Finland's capital attack on Israel

Helsinki's city government obligated officials to take actions to stop the city from cooperating with companies that “benefit from the illegal Israeli occupation” in Judea and Samaria.

 Tiedosto: Helsinki City Hall (photo credit: WIKIPEDIA)
Tiedosto: Helsinki City Hall
(photo credit: WIKIPEDIA)

It seems that there are still some politicians in Europe that haven’t learnt lessons from past atrocities.

The leading newspaper in Finland, Helsingin Sanomat, reported on recently that the city of Helsinki, the capital of Finland, intends to attack Israel with the help of its procurement lawyers. The story centers around a decision that the city government made on November 8 obliging city officials and lawyers to take actions to stop the city from cooperating with companies that “benefit from the illegal Israeli occupation” in Judea and Samaria which is 4,000 kilometers from Helsinki. Practically, this would mean mainly Israeli/Jewish-owned businesses that serve both Arabs and Jews in those areas.

The move had already been reviewed and rejected by the city’s legal department which determined that it was legally impossible to pursue, but nonetheless, red-green members of the city government, still dissatisfied with their response, insisted on a new vote in order to return it back to the lawyers for a new consideration. The city board subsequently approved the initiative by an 8-7 vote, with conservatives and right-wing parties opposing it. Helsingin Sanomat, was delighted with the decision, and praised politicians for their courage and values.

This decision, taken by the city board members of the social democratic party, the Greens and the left alliance not only highlights their limited knowledge of history, but also demonstrates the fact that they have all adopted a strong antisemitic mindset, in which Israel - the only Jewish state in the world and the only democracy in the Middle East - is also the only country in which Helsinki seeks to impose sanctions. In addition to Israel, a possible boycott would primarily target companies owned or run by Jews. Does this sound familiar? 

The decision made by a city government is reminiscent of German society in the 1930s, when Jews and their businesses were first harassed, then persecuted, and little by little destroyed. From thoughts, speeches, writings, and political decisions, antisemitism progressed to the destruction of thousands of synagogues and shops on Kristallnacht, November 9, 1938, solely as a result of being Jewish owned. Just seven years later, six million Jews had been murdered in the Holocaust by the same Nazi regime. It is somewhat grotesque that Kristallnacht remembrance day was just marked on the very day the news of Helsingin Sanomat was published. The decision of the city government reflects that same antisemitic spirit.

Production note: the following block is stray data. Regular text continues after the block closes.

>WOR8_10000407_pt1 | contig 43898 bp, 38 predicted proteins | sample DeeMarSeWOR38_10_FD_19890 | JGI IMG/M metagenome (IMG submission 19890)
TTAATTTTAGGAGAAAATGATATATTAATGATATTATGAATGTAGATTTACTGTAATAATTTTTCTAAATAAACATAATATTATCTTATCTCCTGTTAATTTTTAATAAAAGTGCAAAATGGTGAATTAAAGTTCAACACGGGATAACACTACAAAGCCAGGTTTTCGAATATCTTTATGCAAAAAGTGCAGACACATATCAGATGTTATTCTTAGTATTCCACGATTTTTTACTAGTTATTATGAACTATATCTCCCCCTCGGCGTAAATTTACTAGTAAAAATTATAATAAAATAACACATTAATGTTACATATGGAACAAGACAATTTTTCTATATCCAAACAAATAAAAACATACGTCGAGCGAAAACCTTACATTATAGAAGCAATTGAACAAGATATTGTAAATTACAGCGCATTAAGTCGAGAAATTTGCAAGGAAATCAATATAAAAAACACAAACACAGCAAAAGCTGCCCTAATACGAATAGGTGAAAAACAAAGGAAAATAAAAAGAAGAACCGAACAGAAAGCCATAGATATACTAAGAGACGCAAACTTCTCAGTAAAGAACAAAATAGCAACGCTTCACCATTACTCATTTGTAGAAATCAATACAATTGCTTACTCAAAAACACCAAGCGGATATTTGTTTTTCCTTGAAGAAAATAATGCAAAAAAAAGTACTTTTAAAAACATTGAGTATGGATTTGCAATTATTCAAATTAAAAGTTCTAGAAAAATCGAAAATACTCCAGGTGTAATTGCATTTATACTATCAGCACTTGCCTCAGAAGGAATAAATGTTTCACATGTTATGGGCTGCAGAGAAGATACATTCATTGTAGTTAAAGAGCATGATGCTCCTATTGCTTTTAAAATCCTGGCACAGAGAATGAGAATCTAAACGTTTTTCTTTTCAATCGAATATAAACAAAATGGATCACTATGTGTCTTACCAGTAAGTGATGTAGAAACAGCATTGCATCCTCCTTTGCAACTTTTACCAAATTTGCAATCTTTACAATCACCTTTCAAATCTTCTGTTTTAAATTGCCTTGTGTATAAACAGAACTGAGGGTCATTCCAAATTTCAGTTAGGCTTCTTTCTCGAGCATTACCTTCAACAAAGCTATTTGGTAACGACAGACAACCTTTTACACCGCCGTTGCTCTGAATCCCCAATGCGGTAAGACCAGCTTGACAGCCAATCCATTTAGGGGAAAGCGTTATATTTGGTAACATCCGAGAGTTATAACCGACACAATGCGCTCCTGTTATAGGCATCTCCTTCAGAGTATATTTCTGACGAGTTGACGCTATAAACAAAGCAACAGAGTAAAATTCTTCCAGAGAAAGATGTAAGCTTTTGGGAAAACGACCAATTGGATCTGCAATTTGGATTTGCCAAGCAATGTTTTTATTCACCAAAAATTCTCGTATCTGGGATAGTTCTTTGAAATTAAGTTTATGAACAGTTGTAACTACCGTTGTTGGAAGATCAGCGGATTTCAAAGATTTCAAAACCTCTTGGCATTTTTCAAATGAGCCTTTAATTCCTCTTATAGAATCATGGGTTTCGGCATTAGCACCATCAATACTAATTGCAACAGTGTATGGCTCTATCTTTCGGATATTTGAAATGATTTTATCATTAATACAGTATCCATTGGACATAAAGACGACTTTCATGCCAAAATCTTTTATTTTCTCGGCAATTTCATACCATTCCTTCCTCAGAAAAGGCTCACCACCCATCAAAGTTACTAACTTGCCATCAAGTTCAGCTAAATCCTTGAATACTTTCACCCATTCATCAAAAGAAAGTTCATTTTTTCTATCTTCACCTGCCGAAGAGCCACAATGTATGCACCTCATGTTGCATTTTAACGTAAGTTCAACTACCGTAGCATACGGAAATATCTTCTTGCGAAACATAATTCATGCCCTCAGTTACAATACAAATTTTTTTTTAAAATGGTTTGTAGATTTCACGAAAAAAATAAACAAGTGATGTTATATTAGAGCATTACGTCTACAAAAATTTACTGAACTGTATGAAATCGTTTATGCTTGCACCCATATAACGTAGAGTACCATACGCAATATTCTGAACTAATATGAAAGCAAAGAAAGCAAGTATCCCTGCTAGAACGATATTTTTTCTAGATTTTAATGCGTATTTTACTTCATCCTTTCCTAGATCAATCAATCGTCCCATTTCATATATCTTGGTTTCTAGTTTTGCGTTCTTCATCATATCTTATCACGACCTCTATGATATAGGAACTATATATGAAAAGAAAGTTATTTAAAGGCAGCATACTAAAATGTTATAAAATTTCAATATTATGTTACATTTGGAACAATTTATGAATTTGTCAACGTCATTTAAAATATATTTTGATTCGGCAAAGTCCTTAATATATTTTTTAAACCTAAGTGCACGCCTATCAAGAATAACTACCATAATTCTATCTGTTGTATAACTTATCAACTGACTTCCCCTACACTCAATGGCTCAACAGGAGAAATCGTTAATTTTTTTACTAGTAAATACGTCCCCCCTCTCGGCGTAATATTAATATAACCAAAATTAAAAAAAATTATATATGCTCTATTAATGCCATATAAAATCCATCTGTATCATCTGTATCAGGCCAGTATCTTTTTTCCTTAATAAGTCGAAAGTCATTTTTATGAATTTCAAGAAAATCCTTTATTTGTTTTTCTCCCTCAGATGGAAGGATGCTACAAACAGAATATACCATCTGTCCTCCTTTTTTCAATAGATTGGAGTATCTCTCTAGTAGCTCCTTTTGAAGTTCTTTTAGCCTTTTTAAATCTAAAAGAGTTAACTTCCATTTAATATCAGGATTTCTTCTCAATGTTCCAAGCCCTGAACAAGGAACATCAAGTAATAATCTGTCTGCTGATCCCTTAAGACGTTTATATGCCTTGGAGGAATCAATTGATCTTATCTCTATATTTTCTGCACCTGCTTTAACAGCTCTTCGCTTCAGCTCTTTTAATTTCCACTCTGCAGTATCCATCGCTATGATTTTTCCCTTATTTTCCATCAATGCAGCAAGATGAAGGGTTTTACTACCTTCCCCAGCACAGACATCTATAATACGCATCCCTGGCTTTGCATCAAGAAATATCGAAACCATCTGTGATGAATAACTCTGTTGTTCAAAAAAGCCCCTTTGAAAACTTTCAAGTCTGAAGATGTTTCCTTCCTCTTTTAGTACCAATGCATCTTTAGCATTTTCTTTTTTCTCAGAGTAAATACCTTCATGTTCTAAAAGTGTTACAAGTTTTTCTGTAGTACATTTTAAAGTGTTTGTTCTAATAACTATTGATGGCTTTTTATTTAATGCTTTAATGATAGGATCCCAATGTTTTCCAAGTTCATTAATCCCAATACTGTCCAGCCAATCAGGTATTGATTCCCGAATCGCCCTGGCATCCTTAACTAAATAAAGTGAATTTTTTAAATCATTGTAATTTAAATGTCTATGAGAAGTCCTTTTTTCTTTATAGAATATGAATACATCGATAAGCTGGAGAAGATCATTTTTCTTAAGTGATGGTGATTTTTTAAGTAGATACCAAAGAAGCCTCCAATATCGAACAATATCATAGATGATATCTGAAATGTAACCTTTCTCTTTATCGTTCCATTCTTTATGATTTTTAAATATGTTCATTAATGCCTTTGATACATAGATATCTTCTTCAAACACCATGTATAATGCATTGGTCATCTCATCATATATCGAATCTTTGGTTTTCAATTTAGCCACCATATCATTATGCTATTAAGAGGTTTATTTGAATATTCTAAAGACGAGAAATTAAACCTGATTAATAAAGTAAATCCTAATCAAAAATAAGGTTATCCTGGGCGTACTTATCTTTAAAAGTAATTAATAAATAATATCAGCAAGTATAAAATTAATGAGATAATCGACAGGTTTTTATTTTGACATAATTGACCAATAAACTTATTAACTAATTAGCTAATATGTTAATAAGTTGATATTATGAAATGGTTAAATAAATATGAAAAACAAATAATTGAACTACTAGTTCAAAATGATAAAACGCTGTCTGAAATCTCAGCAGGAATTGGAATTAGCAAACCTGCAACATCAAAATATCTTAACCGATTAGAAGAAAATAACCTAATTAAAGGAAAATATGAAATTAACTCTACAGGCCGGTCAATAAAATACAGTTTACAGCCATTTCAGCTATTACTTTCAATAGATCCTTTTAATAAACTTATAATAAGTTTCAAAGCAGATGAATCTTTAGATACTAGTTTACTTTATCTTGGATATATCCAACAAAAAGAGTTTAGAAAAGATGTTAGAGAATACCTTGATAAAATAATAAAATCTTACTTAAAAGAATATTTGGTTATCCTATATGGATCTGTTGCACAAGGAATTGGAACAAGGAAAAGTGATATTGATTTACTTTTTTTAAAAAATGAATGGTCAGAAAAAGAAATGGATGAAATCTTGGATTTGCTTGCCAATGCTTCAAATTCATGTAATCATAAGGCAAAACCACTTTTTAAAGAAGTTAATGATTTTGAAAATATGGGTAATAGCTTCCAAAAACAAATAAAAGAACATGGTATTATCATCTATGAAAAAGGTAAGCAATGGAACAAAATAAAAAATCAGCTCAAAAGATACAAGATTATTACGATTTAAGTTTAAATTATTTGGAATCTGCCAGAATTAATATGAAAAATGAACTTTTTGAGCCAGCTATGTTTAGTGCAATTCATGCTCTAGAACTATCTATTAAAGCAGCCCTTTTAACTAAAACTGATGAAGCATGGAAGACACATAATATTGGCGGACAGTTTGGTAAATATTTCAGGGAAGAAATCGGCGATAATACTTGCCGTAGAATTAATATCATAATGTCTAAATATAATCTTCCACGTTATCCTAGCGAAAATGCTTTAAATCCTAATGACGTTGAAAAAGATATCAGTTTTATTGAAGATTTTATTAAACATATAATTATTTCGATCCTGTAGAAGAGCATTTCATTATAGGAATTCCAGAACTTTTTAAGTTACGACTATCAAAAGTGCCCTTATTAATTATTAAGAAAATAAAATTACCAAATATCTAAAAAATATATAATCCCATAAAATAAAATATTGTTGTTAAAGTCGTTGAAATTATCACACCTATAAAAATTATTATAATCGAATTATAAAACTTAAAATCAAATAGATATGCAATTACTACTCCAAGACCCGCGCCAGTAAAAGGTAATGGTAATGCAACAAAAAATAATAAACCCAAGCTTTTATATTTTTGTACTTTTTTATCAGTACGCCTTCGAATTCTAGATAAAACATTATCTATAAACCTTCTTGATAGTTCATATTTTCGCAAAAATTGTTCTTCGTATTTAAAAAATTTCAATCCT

If the politicians in Helsinki were truly just, fair and interested in promoting human rights – as they believe themselves to be - they would attack the real human rights violators, those who harass, imprison and even kill dissidents, infidels, Jews and Christians around the world. Yes, these countries can be easily identified, but the politicians are reluctant to do so, as it would have a hugely negative impact on capital’s flow of tourists and income.

Helsinki's politician can also adopt the IHRA working Definition of antisemitism, that was adopted by dozens of countries and municipalities around the world. The IHRA clearly states that it is antisemitism is " Applying double standards by requiring of it a behavior not expected or demanded of any other democratic nation," and antisemitic discrimination is "the denial to Jews of opportunities or services available to others."

Helsinki is just one sad example from around the world, where antisemitism is on the rise, on a local level and government level. Politicians are often masking their antisemitic actions as a “fight for human rights”, but de facto, it is all about antisemitism, because they always target on Jews and Israel. 

It is about time that elected officials, business leaders and activists understand that advancing peaceful solution in the Middle East and making the Jewish community around the world safer is about bringing people together, rather than trying to target Jews or Israelis. 

The writer is Chairman of the Federation of Finland-Israel Associations and Vice-Chair of the Finnish Holocaust Remembrance Association. Mr. Huvila is also the author of the book “The Miracle of Israel and President Truman."  This op-ed is published in partnership with a coalition of organizations that fight antisemitism across the world. Read the previous article by Sacha Stawski.